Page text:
Re: Code of Conduct final draft?

<quote who="Quim Gil">

> The Ubuntu community decided to have a CoC since their early stages and
> there was not much fuzz about it. This shows that probably a CoC is good
> for that community. 
> The GNOME community has growth for years without a CoC and now that it is
> being proposed to have one there is no consensus. This shows that probably
> a CoC is not good for this community. 

Why does a lack of consensus show that a CoC would not be good? The lack of
consensus seems to be about the name much more than the content, so I don't
think lack of consensus points to inappropriateness of a CoC (or similar
document) at all.

> Still, external references are useful. There are many communities doing
> well out there without a CoC. Can you provide examples of mature
> communities being benefited by the late adoption of a CoC? 

That sounds like we're unwilling to be trailblazers. We couldn't point to
many communities operating with a time-based release process when we tried
it; now it's regarded as best practice.

> - But I don't think this list of recommendations should be named a Code of
> Conduct. It is not just a wording thing.

That sounds *exactly* like a wording thing! There is no reason why we can't
come up with a document that a) has a different name and b) has a specific
intent for *our* community. All this arguing about the name actually takes
the focus off doing something good for our community.

> - Who would arbitrate in our case?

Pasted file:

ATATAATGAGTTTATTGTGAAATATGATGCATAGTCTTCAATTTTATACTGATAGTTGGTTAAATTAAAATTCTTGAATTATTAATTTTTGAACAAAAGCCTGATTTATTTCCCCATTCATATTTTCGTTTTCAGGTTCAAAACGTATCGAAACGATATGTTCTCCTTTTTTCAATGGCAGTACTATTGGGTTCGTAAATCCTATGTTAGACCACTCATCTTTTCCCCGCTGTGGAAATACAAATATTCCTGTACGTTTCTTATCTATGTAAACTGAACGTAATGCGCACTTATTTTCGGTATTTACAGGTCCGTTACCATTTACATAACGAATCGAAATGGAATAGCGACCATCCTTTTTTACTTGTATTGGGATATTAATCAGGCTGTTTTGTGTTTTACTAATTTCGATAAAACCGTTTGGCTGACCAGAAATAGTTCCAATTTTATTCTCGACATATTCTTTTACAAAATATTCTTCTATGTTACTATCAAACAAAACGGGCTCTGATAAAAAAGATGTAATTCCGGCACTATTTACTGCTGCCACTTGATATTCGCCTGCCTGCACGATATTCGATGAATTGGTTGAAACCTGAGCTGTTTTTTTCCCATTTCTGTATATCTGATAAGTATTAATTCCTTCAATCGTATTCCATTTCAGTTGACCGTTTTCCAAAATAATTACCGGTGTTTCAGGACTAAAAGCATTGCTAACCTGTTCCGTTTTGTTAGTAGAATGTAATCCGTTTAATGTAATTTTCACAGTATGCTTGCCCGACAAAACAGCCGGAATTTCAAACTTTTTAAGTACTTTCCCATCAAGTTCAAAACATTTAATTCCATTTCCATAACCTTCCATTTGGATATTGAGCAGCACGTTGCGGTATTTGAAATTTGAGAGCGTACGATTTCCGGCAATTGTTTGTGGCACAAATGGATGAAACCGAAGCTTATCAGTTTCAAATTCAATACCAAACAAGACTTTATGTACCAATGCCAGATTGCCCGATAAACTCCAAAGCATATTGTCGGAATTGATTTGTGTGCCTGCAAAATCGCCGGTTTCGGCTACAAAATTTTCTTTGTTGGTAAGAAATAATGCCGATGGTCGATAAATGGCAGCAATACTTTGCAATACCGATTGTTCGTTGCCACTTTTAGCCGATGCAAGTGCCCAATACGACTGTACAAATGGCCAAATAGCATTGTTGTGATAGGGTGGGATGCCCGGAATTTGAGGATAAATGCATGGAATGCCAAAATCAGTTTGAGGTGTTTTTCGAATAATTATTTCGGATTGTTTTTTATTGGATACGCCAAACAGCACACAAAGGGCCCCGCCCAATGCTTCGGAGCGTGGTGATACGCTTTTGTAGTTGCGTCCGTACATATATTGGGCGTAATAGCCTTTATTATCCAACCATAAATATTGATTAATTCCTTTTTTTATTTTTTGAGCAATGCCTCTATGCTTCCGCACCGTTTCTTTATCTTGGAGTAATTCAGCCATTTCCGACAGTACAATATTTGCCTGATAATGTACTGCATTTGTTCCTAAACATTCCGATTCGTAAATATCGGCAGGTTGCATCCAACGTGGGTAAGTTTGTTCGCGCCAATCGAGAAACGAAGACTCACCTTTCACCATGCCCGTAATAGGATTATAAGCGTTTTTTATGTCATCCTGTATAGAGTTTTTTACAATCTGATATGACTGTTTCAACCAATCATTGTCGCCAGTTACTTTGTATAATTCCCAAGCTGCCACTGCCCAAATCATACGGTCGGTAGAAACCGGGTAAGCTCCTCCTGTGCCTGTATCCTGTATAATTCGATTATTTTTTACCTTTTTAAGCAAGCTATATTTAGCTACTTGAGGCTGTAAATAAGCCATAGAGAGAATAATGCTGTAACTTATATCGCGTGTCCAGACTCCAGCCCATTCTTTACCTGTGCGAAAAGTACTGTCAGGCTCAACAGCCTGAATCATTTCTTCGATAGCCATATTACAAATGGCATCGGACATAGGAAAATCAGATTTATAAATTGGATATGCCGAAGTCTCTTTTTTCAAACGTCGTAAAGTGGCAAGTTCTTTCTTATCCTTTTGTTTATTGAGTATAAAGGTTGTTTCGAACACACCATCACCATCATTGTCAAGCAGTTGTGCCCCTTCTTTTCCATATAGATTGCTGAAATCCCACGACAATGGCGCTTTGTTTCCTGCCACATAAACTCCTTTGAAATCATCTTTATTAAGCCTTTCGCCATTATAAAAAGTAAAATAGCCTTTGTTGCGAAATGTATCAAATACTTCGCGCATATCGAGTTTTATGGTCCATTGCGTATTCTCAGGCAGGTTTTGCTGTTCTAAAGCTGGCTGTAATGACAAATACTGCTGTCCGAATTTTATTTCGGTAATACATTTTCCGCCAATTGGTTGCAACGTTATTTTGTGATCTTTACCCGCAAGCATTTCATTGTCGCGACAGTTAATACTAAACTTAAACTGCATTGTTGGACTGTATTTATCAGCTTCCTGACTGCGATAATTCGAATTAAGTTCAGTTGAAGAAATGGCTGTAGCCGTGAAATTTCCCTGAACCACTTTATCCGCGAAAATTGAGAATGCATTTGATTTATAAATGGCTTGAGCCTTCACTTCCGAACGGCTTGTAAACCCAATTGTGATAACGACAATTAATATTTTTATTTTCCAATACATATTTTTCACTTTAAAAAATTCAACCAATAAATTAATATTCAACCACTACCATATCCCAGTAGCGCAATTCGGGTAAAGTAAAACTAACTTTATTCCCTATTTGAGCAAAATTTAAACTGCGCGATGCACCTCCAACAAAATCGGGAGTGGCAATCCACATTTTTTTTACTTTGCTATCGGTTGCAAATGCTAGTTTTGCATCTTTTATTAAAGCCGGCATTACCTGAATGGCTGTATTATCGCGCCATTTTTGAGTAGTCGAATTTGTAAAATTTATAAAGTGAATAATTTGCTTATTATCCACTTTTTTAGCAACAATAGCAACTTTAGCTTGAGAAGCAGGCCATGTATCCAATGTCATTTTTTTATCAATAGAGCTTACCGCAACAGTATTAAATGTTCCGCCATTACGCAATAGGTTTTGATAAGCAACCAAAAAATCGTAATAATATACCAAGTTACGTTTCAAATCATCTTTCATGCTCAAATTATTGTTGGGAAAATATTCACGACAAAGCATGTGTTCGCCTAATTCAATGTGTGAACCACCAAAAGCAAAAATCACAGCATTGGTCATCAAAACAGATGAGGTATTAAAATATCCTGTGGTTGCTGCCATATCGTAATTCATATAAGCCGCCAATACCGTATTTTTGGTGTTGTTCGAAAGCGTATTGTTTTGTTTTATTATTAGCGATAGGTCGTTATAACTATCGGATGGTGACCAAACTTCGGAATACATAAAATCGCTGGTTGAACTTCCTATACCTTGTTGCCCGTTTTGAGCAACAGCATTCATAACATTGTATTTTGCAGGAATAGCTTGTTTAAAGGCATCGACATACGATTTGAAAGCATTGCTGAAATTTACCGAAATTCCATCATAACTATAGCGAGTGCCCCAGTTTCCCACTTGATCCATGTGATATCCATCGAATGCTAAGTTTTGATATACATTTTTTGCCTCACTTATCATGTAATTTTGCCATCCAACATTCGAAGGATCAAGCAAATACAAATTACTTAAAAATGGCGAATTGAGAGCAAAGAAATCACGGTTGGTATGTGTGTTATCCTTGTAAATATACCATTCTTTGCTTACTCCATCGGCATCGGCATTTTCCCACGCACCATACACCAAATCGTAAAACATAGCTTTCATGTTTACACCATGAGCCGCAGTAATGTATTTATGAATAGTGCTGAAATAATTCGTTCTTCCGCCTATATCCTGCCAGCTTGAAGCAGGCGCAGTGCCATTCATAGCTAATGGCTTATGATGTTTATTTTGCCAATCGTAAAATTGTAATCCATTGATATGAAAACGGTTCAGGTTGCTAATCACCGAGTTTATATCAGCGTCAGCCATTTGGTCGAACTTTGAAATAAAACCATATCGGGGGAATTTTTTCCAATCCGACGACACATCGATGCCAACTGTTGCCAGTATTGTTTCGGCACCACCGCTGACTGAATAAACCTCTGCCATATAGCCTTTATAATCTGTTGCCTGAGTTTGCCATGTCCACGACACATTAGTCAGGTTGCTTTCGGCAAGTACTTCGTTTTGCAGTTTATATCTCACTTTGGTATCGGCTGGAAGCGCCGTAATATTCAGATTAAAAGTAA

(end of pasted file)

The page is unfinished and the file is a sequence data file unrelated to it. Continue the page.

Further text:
The GNOME Foundation Board of Directors is the group elected to represent
the community and provide conflict resolution where required. Creating a
document that states our expectations and values does *not* immediately
require a strict governance model for it... unless it is interpreted from
the start as a document of rules and regulations, in which case:

 * It is already *crystal* clear that the community is not interested in a
   document of rules and regulations... so let's stop discussing it in those

 * It's already pretty clear that a document called the "Code of Conduct" is
   not going to be acceptable... so let's stop discussing it in those terms!

We already have rough consensus on these points, no need to keep coming back
to them. I haven't really answered the rest of your mail, because it all
comes down to "Code of Conduct" vs "let's write a document that demonstrates
our shared vision and expectations to ourselves and others".

I'll repeat my major point, so hopefully we can get back to the interesting
part of the debate: I haven't heard anyone railing against the *content* of
the document Murray (and others) put together, in fact a few have said it
isn't wide-ranging enough. I have heard quite a few people railing against
the name of the document, and potential as-yet-undiscussed governance models
for it. That's okay... But it's a bummer when it dominates the discussion to
the detriment of doing something cool.

Can we try this again without everyone getting caught on "Code of Conduct"?

- Jeff

-- 2007: Sydney, Australia 
    "MySQL supporters are like people who believe that the moon landings
    were a hoax. No matter what contrary information they're confronted
         with, they still consider MySQL to be the best." - ttfkam

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